Microbiome and Cancer: Meriem Messaoudene Receives $200,000 from the Seerave Foundation

- 2 min
Meriem Messaoudene

Meriem Messaoudene, a postdoctoral student in Dr. Bertrand Routy’s laboratory, was chosen by the Seerave Foundation, a philanthropic organization, and will receive $200,000 to continue her work on castalagin for two years.

In early 2022, the scientist and her team showed for the first time in mice that polyphenol, derived from the camu camu berry from Brazil, acted as a prebiotic, modifying the gut microbiome and improving immunotherapy response, even for immunotherapy-resistant cancers.

In June, Meriem Messaoudene went to Vienna, Austria, to present her work to the Seerave Foundation and to an audience of experts in the microbiome and cancer field.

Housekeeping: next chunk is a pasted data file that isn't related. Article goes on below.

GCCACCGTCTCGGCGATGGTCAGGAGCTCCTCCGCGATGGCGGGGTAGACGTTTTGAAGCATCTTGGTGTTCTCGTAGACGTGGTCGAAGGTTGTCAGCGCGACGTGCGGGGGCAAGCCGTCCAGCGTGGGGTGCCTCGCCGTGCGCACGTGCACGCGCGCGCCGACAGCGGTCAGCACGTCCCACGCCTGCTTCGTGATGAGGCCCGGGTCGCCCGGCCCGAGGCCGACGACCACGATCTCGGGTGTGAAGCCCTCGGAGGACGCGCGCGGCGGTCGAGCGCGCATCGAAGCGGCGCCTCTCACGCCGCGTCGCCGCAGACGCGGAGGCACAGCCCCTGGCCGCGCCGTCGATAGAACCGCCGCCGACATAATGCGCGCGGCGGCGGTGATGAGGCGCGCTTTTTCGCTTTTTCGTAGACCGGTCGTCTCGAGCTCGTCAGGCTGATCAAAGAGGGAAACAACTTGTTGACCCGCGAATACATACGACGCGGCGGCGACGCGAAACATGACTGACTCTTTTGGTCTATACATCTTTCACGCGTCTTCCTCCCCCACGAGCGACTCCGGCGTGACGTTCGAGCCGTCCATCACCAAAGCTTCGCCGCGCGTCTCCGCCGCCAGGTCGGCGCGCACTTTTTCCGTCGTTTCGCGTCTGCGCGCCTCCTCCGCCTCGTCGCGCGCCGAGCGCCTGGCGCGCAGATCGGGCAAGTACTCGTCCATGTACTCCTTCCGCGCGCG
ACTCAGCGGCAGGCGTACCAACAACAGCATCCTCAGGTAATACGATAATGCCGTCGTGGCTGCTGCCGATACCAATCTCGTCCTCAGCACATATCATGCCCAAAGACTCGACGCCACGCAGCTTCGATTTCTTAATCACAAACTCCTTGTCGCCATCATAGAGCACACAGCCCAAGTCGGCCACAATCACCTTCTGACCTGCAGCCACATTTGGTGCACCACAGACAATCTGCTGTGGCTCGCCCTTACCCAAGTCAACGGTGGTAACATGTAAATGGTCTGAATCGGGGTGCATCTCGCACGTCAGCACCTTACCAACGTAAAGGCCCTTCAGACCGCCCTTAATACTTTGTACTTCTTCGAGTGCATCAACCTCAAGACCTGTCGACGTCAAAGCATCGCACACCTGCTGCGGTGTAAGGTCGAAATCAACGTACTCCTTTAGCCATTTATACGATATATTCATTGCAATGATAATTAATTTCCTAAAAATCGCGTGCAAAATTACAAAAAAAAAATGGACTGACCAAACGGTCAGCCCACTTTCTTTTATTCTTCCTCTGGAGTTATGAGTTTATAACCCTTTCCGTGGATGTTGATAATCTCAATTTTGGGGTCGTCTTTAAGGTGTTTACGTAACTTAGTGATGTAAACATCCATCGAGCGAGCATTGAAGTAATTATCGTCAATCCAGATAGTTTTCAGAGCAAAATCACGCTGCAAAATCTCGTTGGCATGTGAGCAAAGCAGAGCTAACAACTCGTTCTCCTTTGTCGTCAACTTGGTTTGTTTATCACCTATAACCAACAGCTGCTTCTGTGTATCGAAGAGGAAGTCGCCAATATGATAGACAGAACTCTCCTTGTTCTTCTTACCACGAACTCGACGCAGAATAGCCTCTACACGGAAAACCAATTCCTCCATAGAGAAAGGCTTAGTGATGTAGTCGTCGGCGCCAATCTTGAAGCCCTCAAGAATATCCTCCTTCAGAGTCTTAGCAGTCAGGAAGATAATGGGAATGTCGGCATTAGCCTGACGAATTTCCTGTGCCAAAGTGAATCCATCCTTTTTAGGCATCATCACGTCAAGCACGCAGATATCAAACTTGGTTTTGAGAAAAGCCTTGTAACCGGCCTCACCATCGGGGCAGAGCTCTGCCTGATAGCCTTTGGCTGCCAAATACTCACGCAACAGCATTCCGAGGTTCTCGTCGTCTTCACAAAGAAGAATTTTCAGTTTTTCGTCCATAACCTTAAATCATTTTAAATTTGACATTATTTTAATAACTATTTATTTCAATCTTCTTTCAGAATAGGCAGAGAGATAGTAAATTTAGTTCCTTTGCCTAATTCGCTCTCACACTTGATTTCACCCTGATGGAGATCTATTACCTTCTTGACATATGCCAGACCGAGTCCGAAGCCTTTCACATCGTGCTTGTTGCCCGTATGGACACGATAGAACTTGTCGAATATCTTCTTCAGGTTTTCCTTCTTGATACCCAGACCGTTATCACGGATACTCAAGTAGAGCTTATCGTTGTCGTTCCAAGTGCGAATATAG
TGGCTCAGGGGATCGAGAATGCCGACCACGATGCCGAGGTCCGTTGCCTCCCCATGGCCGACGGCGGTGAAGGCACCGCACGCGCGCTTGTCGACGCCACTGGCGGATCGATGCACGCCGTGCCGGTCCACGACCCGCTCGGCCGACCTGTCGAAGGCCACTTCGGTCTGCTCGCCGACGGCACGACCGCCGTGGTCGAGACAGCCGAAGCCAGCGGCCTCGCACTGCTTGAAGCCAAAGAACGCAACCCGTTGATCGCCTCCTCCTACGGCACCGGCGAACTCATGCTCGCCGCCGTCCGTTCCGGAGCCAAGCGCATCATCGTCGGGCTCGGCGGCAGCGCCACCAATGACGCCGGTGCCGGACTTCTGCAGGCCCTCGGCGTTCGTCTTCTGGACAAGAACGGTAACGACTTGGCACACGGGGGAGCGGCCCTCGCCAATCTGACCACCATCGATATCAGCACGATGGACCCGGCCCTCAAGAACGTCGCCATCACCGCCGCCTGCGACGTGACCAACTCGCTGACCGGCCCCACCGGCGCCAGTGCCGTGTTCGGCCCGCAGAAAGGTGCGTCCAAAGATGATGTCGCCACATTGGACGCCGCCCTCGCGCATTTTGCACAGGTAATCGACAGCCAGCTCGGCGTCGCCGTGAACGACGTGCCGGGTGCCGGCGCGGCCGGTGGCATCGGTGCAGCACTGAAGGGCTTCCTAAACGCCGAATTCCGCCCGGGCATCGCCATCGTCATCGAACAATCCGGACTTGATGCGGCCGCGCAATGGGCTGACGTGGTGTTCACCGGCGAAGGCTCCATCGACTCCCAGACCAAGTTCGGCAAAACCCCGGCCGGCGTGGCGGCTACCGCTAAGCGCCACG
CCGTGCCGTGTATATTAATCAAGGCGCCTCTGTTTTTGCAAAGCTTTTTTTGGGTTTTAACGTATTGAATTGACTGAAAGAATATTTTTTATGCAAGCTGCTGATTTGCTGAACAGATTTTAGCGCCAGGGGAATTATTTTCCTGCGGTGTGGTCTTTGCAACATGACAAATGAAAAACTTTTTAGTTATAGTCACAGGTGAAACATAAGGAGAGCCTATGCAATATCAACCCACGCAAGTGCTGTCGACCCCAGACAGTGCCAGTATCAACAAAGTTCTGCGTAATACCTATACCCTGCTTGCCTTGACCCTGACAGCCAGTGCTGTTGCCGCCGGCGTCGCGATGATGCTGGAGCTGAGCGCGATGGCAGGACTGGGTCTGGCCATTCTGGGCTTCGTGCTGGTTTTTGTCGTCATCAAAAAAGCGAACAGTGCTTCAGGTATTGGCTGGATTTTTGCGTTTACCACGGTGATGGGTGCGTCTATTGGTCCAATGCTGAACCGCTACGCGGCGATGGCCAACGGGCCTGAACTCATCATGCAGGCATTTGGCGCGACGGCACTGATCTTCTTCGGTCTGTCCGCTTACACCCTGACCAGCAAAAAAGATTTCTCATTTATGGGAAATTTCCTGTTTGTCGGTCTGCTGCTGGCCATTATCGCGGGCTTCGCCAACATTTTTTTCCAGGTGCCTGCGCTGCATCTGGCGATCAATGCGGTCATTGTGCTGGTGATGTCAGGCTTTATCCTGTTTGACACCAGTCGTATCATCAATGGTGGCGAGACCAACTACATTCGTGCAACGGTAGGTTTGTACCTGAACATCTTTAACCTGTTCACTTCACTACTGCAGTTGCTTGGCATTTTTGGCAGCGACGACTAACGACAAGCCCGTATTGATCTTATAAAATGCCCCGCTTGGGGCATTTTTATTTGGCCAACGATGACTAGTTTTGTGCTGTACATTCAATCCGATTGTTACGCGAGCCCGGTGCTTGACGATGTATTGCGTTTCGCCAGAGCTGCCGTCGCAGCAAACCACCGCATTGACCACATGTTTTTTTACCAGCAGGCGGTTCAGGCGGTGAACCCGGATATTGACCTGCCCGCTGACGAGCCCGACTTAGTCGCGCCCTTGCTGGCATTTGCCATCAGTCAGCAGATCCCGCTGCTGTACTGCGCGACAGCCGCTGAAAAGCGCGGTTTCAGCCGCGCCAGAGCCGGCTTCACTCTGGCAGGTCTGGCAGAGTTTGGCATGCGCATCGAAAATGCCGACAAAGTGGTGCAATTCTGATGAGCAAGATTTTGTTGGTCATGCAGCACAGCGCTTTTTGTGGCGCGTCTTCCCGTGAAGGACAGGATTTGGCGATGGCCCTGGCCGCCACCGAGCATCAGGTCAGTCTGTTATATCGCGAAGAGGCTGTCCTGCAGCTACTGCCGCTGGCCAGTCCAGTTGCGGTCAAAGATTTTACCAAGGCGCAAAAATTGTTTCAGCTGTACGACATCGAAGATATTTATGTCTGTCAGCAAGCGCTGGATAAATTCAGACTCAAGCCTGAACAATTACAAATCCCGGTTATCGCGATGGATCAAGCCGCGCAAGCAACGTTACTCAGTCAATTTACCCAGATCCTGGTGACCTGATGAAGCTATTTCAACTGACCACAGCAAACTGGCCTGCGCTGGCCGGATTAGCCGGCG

“It was pretty incredible to be the only representative of a Canadian team among these American, Israeli, French and Dutch research groups. Only five other teams in the world have received funding and were present! With this grant, we will try to better understand the mechanisms of action of castalagin and how it manages to have a beneficial impact on the microbiome.”

At the CRCHUM’s Unit for Innovative Therapies, a clinical trial was launched in July of this year, using the camu camu berry as a complement to drugs called immune checkpoint inhibitors in lung cancer and melanoma patients.

Finally, by talking to the other teams in Vienna, the researcher was also pleased to find that the CRCHUM’s infrastructures are state-of-the-art, placing the research centre among the most competitive in the “microbiome and cancer” field.


Microbiome and Cancer: Meriem Messaoudene Receives $200,000 from the Seerave Foundation